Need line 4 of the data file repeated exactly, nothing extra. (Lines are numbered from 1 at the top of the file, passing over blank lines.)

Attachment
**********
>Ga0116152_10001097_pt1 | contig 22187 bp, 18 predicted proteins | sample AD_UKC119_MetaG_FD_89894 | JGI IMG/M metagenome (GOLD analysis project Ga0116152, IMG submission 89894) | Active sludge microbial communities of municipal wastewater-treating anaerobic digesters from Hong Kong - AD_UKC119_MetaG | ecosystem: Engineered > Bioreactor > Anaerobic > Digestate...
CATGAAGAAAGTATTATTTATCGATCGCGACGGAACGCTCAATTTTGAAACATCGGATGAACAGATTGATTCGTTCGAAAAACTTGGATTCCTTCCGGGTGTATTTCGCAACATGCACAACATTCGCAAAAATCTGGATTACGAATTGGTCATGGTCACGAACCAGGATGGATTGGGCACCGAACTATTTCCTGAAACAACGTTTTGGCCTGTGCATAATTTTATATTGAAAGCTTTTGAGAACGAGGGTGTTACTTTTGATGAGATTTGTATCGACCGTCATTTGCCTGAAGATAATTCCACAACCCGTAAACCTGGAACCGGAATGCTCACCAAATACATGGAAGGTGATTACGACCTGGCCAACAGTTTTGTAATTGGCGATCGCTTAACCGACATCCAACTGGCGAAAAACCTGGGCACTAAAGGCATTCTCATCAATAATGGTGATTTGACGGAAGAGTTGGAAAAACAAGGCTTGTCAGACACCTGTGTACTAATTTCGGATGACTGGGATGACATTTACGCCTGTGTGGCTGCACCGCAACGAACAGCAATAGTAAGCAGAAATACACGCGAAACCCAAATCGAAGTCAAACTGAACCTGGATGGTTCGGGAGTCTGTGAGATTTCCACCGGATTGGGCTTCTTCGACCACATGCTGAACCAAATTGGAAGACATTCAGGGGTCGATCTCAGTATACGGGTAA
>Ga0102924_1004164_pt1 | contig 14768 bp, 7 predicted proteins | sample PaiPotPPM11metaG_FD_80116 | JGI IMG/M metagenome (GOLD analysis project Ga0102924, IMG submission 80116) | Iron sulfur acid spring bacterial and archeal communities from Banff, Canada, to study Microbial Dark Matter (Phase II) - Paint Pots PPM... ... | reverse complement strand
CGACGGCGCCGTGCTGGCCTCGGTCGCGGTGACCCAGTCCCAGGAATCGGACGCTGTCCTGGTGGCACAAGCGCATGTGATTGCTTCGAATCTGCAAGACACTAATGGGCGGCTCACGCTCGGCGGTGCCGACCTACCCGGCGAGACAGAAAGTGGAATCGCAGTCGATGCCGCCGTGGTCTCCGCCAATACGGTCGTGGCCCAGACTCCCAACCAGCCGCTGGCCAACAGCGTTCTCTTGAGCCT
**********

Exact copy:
CGACGGCGCCGTGCTGGCCTCGGTCGCGGTGACCCAGTCCCAGGAATCGGACGCTGTCCTGGTGGCACAAGCGCATGTGATTGCTTCGAATCTGCAAGACACTAATGGGCGGCTCACGCTCGGCGGTGCCGACCTACCCGGCGAGACAGAAAGTGGAATCGCAGTCGATGCCGCCGTGGTCTCCGCCAATACGGTCGTGGCCCAGACTCCCAACCAGCCGCTGGCCAACAGCGTTCTCTTGAGCCT